May 29, 2020

Updating Your Will During a Divorce

Written by Amy Matthews

Some people say that if you ignore something for long enough, then it will go away. However, sometimes the past will keep coming back to say hello. Which is why at Peter Lynn and Partners, we aim to prevent legal problems.

Often once a Will is drafted, years pass by without it being reviewed – after all, it is a necessary but unpleasant topic to have to consider.

Many married couples will opt to leave everything to each other upon one of them passing and then, to children, grandchildren or extended family members when the surviving partner passes away.

Unfortunately, not all marriages last and latest statistics show that just under half of all marriages (42%) end in divorce.

So what happens if you do not update your Will after a decri absolute has been issued and your divorce is finalised?

For legal purposes, the person you have divorced is treated as predeceased, i.e. they will not be classed as an automatic beneficiary of your estate.

To that end, if you have not updated your Will after your divorce, when you pass away, your estate would be administered in line with intestacy rules.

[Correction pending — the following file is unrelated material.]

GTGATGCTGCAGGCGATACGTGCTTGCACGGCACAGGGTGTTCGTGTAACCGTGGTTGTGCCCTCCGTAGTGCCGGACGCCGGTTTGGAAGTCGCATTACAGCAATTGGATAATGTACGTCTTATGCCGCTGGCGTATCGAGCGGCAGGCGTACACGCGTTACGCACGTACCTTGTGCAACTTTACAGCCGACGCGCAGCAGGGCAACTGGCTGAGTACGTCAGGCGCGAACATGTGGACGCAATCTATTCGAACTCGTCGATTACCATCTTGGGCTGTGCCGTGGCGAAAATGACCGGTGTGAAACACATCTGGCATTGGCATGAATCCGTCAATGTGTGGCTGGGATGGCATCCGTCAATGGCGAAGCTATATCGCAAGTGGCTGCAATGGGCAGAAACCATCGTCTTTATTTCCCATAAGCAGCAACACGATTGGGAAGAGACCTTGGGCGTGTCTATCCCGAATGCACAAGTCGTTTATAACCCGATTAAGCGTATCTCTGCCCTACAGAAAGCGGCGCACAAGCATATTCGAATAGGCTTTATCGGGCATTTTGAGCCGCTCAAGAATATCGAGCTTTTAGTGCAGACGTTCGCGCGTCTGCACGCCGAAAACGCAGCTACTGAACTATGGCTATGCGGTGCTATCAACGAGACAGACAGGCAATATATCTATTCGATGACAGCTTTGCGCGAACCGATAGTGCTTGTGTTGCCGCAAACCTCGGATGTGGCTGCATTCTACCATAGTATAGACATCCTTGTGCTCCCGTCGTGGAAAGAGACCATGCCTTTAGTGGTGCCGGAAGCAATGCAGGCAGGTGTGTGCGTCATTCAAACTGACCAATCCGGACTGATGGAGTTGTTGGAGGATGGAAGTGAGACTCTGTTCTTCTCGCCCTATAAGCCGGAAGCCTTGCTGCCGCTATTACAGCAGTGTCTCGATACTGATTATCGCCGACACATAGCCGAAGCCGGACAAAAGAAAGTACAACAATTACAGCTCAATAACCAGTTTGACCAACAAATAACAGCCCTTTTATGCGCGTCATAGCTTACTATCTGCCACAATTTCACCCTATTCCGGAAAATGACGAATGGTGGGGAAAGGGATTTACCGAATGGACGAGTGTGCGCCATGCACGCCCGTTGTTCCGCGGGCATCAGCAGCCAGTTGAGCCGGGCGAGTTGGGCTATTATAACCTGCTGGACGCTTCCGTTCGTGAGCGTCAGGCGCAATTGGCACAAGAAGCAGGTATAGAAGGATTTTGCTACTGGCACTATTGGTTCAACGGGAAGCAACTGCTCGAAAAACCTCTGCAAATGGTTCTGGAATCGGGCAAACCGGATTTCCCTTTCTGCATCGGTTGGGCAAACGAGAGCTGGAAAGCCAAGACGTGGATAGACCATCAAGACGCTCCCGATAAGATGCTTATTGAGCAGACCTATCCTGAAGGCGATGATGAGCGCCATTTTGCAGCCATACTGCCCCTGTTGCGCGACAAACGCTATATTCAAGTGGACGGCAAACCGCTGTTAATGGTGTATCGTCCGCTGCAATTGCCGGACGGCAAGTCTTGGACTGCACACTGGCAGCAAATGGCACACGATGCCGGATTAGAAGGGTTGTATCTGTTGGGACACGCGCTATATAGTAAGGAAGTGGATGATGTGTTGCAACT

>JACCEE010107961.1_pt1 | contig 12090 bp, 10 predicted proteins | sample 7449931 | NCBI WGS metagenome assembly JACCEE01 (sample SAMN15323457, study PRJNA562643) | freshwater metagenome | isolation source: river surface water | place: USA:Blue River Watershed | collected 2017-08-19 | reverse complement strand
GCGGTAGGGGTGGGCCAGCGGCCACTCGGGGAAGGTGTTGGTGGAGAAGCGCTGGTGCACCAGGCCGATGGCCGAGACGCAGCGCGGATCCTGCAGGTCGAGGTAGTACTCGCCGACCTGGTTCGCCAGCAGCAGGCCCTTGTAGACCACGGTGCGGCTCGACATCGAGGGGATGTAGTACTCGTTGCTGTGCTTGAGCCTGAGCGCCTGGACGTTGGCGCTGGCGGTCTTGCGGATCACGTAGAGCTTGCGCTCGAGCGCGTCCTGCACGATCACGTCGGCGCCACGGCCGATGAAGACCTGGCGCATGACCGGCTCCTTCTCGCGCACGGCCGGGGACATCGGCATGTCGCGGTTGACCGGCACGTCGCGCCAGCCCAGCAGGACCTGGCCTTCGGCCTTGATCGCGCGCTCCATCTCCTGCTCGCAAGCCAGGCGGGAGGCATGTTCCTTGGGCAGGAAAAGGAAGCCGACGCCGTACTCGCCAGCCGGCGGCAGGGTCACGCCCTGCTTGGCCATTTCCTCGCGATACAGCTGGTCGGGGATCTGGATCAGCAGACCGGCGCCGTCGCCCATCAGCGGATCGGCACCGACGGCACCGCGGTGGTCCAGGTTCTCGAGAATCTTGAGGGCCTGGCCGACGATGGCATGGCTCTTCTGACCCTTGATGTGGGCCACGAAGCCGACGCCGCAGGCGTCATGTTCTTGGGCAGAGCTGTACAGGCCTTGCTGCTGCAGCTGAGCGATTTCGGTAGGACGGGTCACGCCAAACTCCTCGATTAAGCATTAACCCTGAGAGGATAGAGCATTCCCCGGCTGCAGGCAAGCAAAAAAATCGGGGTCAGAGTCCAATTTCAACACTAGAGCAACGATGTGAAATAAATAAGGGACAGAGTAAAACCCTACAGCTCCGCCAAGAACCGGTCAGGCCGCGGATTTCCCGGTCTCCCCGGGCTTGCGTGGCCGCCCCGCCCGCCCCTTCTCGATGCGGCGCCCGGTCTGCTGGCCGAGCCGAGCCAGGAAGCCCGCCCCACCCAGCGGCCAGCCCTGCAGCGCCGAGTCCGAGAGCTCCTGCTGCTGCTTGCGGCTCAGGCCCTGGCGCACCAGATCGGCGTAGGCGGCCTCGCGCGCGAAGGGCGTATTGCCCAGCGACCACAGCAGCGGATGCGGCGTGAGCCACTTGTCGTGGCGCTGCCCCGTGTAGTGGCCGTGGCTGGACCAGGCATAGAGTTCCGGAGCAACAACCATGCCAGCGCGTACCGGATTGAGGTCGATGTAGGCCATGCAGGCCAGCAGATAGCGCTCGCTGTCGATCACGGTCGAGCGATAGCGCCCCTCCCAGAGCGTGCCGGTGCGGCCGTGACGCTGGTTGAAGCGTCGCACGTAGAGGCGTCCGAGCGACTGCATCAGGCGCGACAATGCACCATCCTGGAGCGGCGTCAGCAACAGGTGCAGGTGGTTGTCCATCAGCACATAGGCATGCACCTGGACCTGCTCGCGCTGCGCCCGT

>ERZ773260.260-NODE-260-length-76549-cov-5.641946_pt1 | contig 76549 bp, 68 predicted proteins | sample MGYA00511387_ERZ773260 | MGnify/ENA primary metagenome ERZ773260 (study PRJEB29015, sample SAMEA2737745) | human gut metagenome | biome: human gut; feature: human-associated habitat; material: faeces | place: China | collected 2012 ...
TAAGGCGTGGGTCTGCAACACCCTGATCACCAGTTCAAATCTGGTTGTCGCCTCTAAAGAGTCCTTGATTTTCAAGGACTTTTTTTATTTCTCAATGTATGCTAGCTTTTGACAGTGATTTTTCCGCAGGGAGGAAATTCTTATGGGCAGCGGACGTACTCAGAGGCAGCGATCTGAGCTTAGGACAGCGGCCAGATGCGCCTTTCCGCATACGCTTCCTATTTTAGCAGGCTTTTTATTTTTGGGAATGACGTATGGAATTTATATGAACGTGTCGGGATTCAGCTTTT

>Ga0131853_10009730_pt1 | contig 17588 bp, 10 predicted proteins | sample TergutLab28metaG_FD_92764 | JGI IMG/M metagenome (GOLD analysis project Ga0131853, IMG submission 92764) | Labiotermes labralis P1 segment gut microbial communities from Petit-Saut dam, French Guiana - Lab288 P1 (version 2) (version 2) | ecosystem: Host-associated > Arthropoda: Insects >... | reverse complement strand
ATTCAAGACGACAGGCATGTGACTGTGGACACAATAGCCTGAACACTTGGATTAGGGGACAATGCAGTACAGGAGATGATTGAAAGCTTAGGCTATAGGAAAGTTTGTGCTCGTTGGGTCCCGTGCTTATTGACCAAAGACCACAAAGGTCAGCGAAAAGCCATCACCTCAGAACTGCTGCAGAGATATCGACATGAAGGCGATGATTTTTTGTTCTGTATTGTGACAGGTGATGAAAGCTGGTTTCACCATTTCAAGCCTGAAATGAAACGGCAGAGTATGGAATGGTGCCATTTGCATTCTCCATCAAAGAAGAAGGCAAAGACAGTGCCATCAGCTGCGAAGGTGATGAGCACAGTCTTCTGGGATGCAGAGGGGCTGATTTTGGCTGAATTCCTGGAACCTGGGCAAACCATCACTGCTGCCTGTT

In plain terms, if your Will does not account for a person or persons to inherit after your spouse, it would have the same effect as though you had not made a Will at all.

To that end, while your estate may be automatically divided between any remaining next of kin, it will not be done in a tax-efficient manner, and the inheritance they receive may not be in line with your wishes. What happens if you have separated from your spouse, but the divorce has yet to finalise?

From a legal standpoint, – you are still married.
Therefore, any inheritance that your spouse was due to receive under your Will would be legally theirs.

It is therefore imperative that you update your Will upon a split from your spouse to ensure that they do not end up inheriting from you should you pass away before the divorce has been finalised.

If new Wills are not drafted upon separation, this means that your children may not be catered for in your existing Wills. This is especially prevalent if you have children from previous marriages and wish to ensure that they inherit from your estate.

Therefore, if a married couple separate, you should each think about making new wills as soon as possible. You do not have to wait until the decree absolute has been granted, and indeed it may be imprudent to wait until this in any case.

Even if you do manage to reconcile your marriage, the Wills can easily be reverted to their previous formats with a relatively straight forward update.

For advice on Divorce, Wills, LPAs, Trusts or any other legal matter, contact our team of experts.

Our experts are able to offer advice and help you through this challenging period without the need for a face-to-face meeting.
Call 01792 450010 or email [email protected]